In my last blog I discussed the symptoms and diagnosis of diabetes in dogs and cats. Once your pet is diagnosed as diabetic, there are very few treatment options available. Almost all dogs and cats will require insulin injections under the skin once or twice daily.
If the pet is in advanced stages of diabetes at the time of diagnosis, the following may be seen:
- lack of appetite
- increased thirst and urination
- sweet odor to breath
- ketones in the urine indicating ketoacidosis, a very dangerous condition that may require hospitalization
- weight loss
Insulin will be prescribed for your pet; generally the prescription will require injections under the skin every 12 hours. The goal is to give enough insulin to drive the sugar (glucose) into the cells to be utilized as energy, but not so much insulin that the blood sugar drops too low. Symptoms of low blood sugar include tremors, weakness, wobbliness, seizures, coma, or death if allowed to stay low too long. It is very important to monitor blood sugar levels fairly often when your pet is first diagnosed.
Glucometers can be purchased for monitoring at home; your veterinarian can instruct you on obtaining blood samples. Most of our clients use the vein along the edge of the ear. A small drop of vaseline or petroleum jelly placed next to the edge of the ear, followed by a quick stab with a needle or lancet, will allow a drop of blood to bead up on the jelly which can be used to measure the blood sugar.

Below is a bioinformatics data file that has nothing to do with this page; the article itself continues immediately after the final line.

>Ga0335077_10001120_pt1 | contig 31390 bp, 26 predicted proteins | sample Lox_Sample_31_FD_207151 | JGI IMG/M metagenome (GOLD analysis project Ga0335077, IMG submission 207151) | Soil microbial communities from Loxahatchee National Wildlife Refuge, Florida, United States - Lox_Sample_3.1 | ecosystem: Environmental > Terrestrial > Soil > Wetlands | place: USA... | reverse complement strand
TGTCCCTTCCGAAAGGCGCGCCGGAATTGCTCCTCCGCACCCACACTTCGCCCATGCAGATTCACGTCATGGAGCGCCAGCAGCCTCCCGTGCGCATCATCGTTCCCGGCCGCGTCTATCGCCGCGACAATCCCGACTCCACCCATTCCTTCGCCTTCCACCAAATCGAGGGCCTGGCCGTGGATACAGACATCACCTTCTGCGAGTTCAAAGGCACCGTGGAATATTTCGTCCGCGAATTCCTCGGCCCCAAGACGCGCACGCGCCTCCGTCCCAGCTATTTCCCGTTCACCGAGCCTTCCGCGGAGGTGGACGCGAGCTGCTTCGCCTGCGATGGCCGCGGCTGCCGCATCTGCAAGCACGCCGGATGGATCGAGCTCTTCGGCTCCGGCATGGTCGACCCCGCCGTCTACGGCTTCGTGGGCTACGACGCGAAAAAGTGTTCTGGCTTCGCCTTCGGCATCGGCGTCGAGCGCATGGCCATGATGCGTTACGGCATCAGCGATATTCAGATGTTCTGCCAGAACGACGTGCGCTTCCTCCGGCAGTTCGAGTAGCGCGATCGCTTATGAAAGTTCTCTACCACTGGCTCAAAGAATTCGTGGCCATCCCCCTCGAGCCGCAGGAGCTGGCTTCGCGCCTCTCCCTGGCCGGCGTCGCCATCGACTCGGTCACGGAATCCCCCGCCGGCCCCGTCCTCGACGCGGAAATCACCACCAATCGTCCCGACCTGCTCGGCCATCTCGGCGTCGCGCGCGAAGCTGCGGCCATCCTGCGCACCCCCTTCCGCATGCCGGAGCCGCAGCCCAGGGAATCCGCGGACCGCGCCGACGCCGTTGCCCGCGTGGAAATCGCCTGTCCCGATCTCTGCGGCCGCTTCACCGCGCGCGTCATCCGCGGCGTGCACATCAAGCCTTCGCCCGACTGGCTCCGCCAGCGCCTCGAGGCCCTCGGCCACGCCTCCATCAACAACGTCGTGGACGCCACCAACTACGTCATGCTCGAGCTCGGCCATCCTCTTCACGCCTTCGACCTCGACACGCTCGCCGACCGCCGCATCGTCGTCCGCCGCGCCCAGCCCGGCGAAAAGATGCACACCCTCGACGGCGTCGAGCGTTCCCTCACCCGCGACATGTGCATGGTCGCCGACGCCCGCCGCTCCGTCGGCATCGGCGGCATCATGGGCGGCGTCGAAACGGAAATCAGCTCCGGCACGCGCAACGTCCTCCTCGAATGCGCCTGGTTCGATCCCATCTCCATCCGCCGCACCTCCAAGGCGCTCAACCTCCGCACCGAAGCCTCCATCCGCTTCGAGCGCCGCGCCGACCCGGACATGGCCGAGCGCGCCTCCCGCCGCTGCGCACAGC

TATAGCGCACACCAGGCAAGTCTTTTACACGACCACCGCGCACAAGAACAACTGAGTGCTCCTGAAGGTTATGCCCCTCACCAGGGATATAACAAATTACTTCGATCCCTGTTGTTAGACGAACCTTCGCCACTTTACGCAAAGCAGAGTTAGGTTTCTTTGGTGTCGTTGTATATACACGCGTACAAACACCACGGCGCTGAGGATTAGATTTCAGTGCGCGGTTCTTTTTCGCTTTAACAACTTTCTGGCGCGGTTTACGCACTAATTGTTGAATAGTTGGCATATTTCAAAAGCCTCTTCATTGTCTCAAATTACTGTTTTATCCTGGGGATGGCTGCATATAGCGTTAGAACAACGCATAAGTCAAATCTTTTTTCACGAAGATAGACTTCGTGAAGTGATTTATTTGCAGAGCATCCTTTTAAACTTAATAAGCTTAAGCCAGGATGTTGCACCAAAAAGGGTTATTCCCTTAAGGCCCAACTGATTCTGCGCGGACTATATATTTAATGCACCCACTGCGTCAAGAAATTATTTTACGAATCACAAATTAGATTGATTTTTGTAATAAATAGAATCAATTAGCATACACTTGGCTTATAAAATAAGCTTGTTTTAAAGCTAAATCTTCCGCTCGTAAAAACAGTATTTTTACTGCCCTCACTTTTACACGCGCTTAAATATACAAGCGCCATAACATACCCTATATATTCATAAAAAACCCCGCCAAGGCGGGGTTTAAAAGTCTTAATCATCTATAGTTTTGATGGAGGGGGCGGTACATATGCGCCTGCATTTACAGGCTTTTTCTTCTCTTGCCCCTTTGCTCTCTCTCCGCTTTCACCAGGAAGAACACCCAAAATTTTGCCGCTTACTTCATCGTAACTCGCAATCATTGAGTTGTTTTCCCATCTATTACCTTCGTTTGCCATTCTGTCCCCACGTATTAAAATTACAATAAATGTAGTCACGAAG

It will be very important to work with your veterinarian to ensure your pet is well regulated to keep the blood sugar as close as possible to the normal range of 80 to 120.
Feeding a diet that promotes well-balanced blood sugar is also important in managing your diabetic pet. Diets should have low starch content, as starch breaks down to sugar, increasing the "glycemic" or sugar load. Diets high in meat content, along with fiber and low-glycemic vegetable matter, will help keep blood sugar well maintained. Dry kibble is rarely, if ever, the correct choice for maintaining a diabetic pet. The body will thrive on routine, preventing spikes and drops in blood sugar. Pets should be fed every 12 hours. If you pet will not eat or is vomiting, check with your veterinarian before giving an insulin injection. Having a slightly high blood sugar for a day or two is much better than having a drop in blood sugar resulting in hypoglycemia.
For more information on preparing diets for diabetic pets, check out this book. Raw or freeze dried diets generally work very well for cats; canned low-glycemic foods would be another good option. Avoid any foods that contain added sugar or foods that fall into the "semi-moist" category.